In conclusion, I would recommend that the quotas in certain districts in New York for the draft on 10th of March be reduced in the same ratio in which the President reduced them for the draft in July last, and that the President's orders then given as to a new enrollment be carried out without interfering with the draft now ordered.
J. B. FRY,
WAR DEPT., ADJT. GENERAL'S OFFICE, Numbers 64.
Washington, February 18, 1864.
Whenever refugees from within the rebel lines, or deserters from the rebel armies, present themselves at U. S. camps or military posts they will be immediately examined by the provost-marshal with a view to determine their character and their motive in giving themselves up. If it appear that they are honest in their intention of forever deserting the rebel cause, care will be taken to explain to them that they will not be forced to serve in the U. S. Army against the rebels, nor be kept in confinement. The President's proclamation of December 8, 1863, will be read to them, and if they so desire the oath therein prescribed will be administered to them. They will then be questioned as to whether they desire employment from the United States; and if so, such arrangements as may be expedient will be made by the several army commanders for employing them on Government works within their commands. Those who come to the Army of the Potomac will be forwarded to the Military Governor of the District of Columbia, at Washington, with reports in their cases, that employment may be given them if desired; or, if not, that they may be sent as far north as Philadelphia.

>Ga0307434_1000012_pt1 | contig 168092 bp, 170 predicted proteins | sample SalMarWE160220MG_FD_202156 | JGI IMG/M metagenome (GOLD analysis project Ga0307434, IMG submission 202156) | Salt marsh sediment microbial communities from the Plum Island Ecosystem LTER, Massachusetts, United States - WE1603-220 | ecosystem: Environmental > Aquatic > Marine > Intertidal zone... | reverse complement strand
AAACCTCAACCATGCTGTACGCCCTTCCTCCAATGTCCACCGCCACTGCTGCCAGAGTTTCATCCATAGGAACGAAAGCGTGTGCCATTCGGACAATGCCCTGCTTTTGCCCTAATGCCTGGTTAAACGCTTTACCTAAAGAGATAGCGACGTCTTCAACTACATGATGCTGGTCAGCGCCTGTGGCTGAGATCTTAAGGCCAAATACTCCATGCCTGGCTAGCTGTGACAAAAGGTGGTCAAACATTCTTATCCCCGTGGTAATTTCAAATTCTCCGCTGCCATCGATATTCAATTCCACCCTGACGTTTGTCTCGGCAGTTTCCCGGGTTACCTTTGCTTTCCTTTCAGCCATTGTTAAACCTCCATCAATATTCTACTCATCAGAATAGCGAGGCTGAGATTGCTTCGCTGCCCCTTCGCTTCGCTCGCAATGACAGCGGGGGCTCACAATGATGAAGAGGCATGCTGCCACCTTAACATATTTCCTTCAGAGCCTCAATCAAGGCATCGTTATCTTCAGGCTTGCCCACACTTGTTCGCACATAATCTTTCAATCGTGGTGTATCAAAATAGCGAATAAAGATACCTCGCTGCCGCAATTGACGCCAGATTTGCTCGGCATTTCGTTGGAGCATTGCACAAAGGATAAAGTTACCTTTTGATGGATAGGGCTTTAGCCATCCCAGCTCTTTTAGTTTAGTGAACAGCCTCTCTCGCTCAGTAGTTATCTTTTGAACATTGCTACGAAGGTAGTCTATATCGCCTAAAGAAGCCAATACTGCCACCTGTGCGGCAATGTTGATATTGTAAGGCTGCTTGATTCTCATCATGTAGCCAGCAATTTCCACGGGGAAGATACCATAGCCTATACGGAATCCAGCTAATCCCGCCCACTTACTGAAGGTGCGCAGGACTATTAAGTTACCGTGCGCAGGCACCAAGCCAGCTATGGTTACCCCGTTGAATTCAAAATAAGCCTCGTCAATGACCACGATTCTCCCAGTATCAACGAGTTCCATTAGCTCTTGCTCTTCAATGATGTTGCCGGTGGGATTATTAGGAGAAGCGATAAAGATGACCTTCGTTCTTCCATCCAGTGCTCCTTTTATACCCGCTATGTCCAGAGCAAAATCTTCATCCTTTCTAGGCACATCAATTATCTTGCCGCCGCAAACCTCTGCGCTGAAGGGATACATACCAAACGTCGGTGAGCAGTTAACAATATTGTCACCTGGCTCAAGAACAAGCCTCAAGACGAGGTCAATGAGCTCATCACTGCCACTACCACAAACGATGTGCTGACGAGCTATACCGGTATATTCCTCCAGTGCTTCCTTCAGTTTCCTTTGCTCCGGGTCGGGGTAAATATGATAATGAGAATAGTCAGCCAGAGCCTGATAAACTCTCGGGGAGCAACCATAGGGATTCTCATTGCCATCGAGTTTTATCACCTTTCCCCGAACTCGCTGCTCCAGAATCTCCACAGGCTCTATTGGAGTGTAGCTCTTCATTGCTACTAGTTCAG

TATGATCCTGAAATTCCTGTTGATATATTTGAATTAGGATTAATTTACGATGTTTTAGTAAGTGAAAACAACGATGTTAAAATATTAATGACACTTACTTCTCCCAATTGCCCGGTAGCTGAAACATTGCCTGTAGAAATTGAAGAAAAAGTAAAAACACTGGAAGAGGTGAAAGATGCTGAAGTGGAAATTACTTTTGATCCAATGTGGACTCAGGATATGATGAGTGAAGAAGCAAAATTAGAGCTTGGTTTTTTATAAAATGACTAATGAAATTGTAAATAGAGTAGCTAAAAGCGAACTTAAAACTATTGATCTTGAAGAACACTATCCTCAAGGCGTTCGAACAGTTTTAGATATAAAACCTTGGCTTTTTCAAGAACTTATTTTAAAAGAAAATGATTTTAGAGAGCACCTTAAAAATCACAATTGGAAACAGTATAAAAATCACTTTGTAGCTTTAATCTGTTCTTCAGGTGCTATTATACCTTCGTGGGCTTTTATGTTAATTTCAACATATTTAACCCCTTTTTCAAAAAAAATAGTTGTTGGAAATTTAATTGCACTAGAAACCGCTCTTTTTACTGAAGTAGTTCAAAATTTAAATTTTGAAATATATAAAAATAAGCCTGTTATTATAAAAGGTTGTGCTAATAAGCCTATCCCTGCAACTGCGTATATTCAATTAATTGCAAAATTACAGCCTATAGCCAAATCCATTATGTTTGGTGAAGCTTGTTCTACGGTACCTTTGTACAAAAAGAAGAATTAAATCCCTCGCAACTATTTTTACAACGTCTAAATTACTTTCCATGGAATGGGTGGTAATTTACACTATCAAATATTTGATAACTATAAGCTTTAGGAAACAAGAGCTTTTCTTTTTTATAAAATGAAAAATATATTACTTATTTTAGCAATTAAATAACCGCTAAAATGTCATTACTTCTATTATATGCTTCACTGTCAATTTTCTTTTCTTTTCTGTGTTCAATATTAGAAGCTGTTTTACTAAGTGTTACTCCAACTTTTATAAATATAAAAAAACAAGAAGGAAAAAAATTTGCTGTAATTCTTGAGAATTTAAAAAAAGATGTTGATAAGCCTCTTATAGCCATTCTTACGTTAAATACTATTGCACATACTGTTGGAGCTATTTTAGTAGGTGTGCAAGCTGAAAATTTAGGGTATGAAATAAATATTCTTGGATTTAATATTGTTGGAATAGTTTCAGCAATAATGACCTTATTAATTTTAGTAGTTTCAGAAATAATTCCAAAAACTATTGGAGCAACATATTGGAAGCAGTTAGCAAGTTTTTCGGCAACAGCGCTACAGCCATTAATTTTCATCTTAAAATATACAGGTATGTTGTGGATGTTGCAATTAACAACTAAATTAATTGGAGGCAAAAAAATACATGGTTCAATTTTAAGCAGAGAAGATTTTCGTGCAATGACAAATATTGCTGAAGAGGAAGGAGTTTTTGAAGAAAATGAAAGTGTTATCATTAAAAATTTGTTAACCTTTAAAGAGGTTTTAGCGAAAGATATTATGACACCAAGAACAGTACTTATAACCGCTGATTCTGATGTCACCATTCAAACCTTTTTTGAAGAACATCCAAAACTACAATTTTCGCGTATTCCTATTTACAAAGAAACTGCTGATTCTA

By order of the Secretary of War:
E. D. TOWNSEND,
Washington City, February 18, 1864.
The SECRETARY OF THE TREASURY,
Washington, D. C.:
SIR: The Secretary of War instructs me to transmit to you the inclosed copy of the final report of Brigadier General R. Saxton, dated at Beaufort, S. C., February 7, 1864, of the result of the agricultural operations carried on by him on behalf of the Government for the past year.
I have the honor to be, your obedient servant,
ED. R. S. CANBY,
Brigadier-General and Assistant Adjutant-General.
HEADQUARTERS U. S. FORCES,
Beaufort, S. C., February 7, 1864.
Honorable E. M. STANTON,
Secretary of War:
SIR: In closing up all the agricultural operations which I have carried on for the Government during the past year I deem it my duty to report as the final result 470,000 pounds of seed cotton, which will